I don’t think that it is unreasonable to borrow items from people if you don’t own something but it does raise a valid question:

What if everyone thought they could just borrow something from a neighbour or family member?

Who would own all the tools? Who would own all the ladders and chairs and jump leads and puncture repair kits?

It’s fair enough that if you don’t usually do a lot of DIY, but you have a mate who is often building a new extension, then you might not want to buy a workbench and power toolset for that one set of shelves you want to put up. In that instance, it’s probably cheaper to get someone in to do it if you can’t borrow.

Similarly, if it’s usually just the two of you enjoying your back garden, there’s no reason to have 10 folding chairs just because you might have family round. Pretty sure they won’t mind bringing their own chair.

However, if you might, even twice a year, need to borrow something from the same person, they might get a bit hacked off with you, depending, of course, on what it is. It isn’t always easy to keep a triple extension ladder hanging around, but a steam cleaner might be easier. You might have a great community, but you shouldn’t depend on them entirely to keep your house in the condition that you want it to be kept in.

Things to keep

  • when you use something at least once a year. It might not seem often but can be weather led or of a personal nature
  • when you have the space to keep it, and it can’t be hired

Things to part ways with

  • when it can be hired even if it can’t be borrowed
  • when, if it broke, you wouldn’t buy another

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Decluttering vs Minimalism

These two rules are both the view of minimalists.

Whilst minimalism and decluttering are closely related, they aren’t the same thing. You are likely to do a lot of decluttering when you adopt a minimalist mindset because it is focused on living with intentionality, buying only what you need and resisting the lure of bargains, keeping clothes that fit and books you will read, and generally keeping things around you that you need. Yet you can set about clearing the clutter without being a minimalist.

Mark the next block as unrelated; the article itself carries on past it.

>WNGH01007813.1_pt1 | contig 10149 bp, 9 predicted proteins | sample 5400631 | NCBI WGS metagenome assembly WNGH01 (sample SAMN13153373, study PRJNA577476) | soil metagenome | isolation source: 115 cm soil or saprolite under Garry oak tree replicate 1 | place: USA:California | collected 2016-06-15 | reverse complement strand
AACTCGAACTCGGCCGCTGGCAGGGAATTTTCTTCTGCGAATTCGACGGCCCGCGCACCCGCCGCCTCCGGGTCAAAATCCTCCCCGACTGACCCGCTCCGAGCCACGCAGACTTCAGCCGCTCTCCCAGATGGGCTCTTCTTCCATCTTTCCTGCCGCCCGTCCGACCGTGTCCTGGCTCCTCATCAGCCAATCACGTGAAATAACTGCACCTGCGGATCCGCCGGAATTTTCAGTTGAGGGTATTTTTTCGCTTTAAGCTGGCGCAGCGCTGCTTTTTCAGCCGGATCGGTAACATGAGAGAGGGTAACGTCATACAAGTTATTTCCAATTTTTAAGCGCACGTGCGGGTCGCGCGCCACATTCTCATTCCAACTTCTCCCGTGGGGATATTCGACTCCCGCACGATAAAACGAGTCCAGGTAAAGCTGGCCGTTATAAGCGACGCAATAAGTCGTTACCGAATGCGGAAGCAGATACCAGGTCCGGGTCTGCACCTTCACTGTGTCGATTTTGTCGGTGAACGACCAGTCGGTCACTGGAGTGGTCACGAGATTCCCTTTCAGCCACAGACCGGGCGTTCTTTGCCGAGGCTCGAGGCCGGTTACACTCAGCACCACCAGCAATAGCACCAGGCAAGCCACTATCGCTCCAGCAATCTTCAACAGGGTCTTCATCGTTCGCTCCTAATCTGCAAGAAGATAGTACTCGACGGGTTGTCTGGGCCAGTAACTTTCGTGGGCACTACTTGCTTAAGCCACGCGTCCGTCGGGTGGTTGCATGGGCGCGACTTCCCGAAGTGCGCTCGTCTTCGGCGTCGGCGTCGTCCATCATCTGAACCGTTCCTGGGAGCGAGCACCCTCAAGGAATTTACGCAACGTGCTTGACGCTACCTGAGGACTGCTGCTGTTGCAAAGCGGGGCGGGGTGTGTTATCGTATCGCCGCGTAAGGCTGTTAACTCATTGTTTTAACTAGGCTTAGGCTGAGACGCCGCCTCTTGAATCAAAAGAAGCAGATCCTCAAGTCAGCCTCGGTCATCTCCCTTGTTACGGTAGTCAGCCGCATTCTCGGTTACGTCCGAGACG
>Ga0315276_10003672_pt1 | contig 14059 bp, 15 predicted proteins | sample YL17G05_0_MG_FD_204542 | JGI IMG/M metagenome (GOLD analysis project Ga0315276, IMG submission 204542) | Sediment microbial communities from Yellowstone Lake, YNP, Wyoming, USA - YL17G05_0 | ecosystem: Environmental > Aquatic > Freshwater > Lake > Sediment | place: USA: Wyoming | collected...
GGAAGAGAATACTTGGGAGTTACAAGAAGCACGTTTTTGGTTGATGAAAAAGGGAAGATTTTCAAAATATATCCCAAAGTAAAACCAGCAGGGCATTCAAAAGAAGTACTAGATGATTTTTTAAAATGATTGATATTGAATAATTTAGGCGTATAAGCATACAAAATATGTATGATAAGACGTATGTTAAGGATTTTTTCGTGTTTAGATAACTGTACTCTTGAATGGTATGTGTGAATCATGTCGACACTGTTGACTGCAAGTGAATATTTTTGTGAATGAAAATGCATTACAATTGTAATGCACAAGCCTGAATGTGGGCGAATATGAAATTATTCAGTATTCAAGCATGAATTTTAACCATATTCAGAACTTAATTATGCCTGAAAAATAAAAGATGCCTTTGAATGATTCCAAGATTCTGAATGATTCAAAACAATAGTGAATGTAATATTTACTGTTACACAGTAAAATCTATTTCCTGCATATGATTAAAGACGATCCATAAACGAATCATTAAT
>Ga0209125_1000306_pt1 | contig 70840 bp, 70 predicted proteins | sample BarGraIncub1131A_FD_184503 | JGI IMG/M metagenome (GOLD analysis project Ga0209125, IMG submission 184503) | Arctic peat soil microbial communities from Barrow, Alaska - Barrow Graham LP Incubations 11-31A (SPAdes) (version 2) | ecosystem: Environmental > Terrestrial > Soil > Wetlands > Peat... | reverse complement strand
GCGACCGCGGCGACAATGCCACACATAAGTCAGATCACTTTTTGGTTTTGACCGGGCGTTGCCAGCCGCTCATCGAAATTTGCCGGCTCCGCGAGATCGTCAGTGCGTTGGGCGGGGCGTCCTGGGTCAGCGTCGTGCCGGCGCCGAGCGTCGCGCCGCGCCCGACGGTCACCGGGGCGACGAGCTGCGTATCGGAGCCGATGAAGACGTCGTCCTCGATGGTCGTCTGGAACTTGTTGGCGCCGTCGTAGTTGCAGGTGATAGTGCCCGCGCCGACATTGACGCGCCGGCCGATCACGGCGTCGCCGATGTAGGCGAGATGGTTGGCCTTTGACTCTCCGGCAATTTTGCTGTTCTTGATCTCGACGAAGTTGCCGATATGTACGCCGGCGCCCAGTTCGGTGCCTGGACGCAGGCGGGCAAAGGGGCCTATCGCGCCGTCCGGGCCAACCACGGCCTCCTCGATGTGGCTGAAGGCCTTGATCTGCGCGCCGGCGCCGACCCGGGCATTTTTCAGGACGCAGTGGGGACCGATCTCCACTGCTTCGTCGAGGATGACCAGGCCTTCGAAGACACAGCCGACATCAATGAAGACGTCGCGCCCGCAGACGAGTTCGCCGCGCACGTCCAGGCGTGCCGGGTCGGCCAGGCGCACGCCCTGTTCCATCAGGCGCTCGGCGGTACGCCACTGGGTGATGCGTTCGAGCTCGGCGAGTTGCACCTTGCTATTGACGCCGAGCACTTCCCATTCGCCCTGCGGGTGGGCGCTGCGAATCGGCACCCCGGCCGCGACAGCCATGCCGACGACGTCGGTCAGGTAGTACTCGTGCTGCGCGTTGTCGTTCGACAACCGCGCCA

So when it comes to decluttering, there are two main pieces of advice:

  1. Keep only what you need (the minimalist view)
  2. Keep what is useful or you love (the decluttering view)

If you aren’t on the minimalist path, then don’t let other people’s flat rules hinder your progress in decluttering your life by adding stress where it isn’t needed. Instead, remind yourself of what you hope to do with your decluttering, be it freeing up space for your music collection or moving on from a past life. Just in case items shouldn’t make you feel guilty. Don’t keep your knitting equipment just in case you start doing it again – decide whether that was a past life or current life. Don’t keep your old pans as back up if you know they are worn out.

There are definitely situations when just in case items can be justified but it all has to be in the context of your current situation.

If you don’t mind the fruity language, you can find the spoof article about the man who used his just in case item here, but don’t say you weren’t warned!

What are you keeping “just in case”? Share in the comments below.

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Until next time, remember, if the excess baggage is weighing you down, you can always leave it in lost luggage.

Best wishes,

Ear Worm: My Next Door Neighbor, Sugar Ray and the Bluetones